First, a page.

App's novel approach to mood disorders: Real-world rewards
A computer consultant with bipolar disorder helps develop a free app that lets others with similar conditions track their mood and behavior -- and earn rewards like gift cards for doing it.
Leslie KatzFormer Culture Editor
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Since his diagnosis as bipolar in 2002, computer consultant Adrian Cunanan has worked hard to learn to regulate his mood swings through medication, meditation, exercise and careful sleep monitoring.
"After years of denial, I was able to accept the diagnosis and then persevere through the process of learning to both manage and thrive in life despite the condition," he reports.
Now, he wants to help others facing mood disorders thrive as well. His Brooklyn-based startup, ThriveStreams, has just released its first product, an app that takes a gamified approach to mood tracking for those with conditions such as depression and bipolar disorder, an illness with alarmingly high suicide rates, according to many statistics.
The free app for iOS, ThriveTracker, collects user data on activities such as meditation, exercise and journaling, as well as therapy attendance and quality and amount of sleep. Users who check in consistently can earn rewards such as product samples, gift cards and MP3 downloads, redeemed through a third-party rewards provider, Kiip. They can even earn rewards for checking in with the app daily.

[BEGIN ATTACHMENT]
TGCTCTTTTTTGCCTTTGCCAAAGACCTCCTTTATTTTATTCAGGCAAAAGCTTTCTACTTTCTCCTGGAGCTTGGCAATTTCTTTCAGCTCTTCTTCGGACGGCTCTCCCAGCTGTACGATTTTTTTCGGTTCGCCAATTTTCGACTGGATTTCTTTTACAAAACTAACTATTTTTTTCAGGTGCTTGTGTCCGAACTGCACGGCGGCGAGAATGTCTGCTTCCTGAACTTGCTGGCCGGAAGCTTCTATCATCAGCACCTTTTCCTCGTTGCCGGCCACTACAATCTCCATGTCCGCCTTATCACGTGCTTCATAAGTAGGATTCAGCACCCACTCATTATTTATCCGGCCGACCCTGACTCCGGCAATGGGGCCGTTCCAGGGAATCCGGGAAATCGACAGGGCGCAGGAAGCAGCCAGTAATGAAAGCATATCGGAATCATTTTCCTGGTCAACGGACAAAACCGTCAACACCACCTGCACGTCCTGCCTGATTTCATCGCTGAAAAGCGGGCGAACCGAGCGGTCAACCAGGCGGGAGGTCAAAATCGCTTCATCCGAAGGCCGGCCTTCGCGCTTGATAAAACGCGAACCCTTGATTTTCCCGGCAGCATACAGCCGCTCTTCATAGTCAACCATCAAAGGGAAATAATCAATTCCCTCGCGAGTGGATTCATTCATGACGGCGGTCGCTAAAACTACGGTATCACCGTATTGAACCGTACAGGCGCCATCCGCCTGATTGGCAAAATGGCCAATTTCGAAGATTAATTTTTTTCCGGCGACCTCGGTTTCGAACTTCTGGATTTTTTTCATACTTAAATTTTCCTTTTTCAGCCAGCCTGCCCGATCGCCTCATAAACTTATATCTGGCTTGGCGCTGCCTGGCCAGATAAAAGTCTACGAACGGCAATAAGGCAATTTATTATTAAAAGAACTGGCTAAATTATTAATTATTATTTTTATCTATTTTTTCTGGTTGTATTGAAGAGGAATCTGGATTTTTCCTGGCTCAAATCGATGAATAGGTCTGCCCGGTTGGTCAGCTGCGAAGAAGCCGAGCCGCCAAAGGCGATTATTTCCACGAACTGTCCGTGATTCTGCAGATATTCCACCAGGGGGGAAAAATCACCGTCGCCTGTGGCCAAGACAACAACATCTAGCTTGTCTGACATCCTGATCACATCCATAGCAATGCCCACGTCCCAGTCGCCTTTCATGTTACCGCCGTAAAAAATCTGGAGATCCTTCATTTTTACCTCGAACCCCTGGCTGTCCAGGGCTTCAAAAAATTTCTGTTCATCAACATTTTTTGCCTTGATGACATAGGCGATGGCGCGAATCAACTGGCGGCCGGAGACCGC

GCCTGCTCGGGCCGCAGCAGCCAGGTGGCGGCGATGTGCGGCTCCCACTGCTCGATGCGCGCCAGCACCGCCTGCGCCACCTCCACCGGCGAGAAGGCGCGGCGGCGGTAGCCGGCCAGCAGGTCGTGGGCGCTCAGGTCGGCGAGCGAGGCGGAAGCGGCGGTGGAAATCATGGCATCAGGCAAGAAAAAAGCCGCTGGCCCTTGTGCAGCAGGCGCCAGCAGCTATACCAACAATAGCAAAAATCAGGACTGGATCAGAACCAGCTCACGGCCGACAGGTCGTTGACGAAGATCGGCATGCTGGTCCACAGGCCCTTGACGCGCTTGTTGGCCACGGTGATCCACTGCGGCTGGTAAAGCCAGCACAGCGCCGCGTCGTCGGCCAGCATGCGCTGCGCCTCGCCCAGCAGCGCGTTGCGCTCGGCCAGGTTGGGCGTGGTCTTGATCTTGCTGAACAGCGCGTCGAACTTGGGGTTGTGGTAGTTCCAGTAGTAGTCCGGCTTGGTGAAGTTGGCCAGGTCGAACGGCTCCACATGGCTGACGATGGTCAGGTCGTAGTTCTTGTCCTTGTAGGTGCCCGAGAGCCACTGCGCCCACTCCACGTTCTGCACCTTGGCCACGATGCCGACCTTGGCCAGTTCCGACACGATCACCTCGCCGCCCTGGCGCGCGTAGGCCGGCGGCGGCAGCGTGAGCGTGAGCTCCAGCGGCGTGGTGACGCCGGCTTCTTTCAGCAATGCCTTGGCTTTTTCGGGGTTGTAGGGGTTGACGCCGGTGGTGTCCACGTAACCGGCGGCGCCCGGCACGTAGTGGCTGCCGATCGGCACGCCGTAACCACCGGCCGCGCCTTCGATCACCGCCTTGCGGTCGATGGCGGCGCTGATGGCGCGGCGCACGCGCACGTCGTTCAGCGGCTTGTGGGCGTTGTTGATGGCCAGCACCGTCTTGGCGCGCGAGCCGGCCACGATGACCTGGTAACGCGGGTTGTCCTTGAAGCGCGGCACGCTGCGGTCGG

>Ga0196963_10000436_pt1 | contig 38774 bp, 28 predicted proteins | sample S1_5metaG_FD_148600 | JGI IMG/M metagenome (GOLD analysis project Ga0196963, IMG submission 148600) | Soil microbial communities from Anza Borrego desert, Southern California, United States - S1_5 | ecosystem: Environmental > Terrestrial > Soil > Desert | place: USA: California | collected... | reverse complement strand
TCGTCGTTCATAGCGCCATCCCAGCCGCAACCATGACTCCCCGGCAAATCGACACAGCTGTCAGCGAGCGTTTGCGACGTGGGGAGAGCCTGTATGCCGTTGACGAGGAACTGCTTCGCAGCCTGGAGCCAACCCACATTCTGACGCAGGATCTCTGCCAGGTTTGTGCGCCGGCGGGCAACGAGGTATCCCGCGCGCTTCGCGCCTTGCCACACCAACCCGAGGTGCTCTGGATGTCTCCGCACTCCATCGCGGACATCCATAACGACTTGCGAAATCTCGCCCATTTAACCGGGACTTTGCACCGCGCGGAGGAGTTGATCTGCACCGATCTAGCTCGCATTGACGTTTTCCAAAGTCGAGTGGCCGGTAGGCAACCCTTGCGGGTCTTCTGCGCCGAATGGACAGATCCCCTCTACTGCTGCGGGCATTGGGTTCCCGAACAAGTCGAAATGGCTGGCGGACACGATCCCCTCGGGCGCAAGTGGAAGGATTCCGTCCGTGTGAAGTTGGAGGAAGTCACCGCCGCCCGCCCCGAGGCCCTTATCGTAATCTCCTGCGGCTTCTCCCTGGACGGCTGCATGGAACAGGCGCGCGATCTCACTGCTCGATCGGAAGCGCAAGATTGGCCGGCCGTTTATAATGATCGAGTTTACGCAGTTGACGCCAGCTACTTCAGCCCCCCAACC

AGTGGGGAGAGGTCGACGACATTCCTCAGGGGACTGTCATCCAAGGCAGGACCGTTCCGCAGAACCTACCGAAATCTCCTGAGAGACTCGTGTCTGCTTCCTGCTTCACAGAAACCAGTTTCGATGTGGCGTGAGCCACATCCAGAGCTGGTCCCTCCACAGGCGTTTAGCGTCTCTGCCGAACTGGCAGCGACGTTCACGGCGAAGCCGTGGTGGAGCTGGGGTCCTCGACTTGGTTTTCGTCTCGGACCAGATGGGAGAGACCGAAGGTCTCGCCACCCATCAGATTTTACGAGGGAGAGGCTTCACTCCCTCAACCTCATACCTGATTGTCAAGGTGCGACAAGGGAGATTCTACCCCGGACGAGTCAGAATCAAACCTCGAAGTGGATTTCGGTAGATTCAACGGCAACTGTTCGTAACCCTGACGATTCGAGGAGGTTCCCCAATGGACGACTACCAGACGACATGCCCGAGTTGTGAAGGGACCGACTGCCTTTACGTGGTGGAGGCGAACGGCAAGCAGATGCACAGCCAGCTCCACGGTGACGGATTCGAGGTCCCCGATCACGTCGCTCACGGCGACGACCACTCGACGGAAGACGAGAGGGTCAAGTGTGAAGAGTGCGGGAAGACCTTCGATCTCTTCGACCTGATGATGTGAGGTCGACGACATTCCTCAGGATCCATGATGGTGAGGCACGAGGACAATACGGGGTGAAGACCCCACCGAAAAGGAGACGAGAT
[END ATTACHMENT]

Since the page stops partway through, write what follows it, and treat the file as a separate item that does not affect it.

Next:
On the quantified-self side of the equation, app users, called "Thrivers," can chart their mood, as well as anxiety and irritability levels, so they can analyze trends and make connections between mood and behavior. If they want, they can share the data with mental health professionals via a Web dashboard that's currently being refined.
The app isn't the first developed with manic-depressive sufferers in mind. And while it's decidedly aimed at those whose moods vacillate far more dramatically than the daily ups and downs typical to life's inevitable stresses, Cunanan says it can be used by anyone wanting to track general mental well-being.
"Other than two metrics for counseling and medication, the data collected can be applied to the general public for general mood tracking," Cunanan tells Crave.
Cunanan, 37, has spoken publicly about his battle with bipolar disorder, sharing details of a particularly severe manic episode in a New York Times story on the role families can play in treatment for mental illness.
"My manic episodes are the result of running my mind in the red zone until the engine locked up or like running a computer's CPU at 100 percent until it overheats and eventually melts down," he writes in a blog post about his condition. In that blog, he expresses gratitude for the professionals who've helped teach him to manage the disorder.
"I now know that I do not have to give up on my dreams of being an entrepreneur due to my mental condition," he writes.
There's no question that an extreme manic episode, or extreme depression, could interfere with ones focus and ability to track mood and behavior. For that reason, gamification -- which has been used before to cultivate healthy habits -- seems like a smart and creative approach.
"For transparency, we do make a small amount on the reward moments," Cunanan tells Crave. "However, monetization is not the focus so we intentionally allow the user to disable the rewards via the settings page. The rewards are meant to incentivize consistent data entry."
ThriveTracker app is compatible with iOS 7 and later, with Web and Android versions expected soon.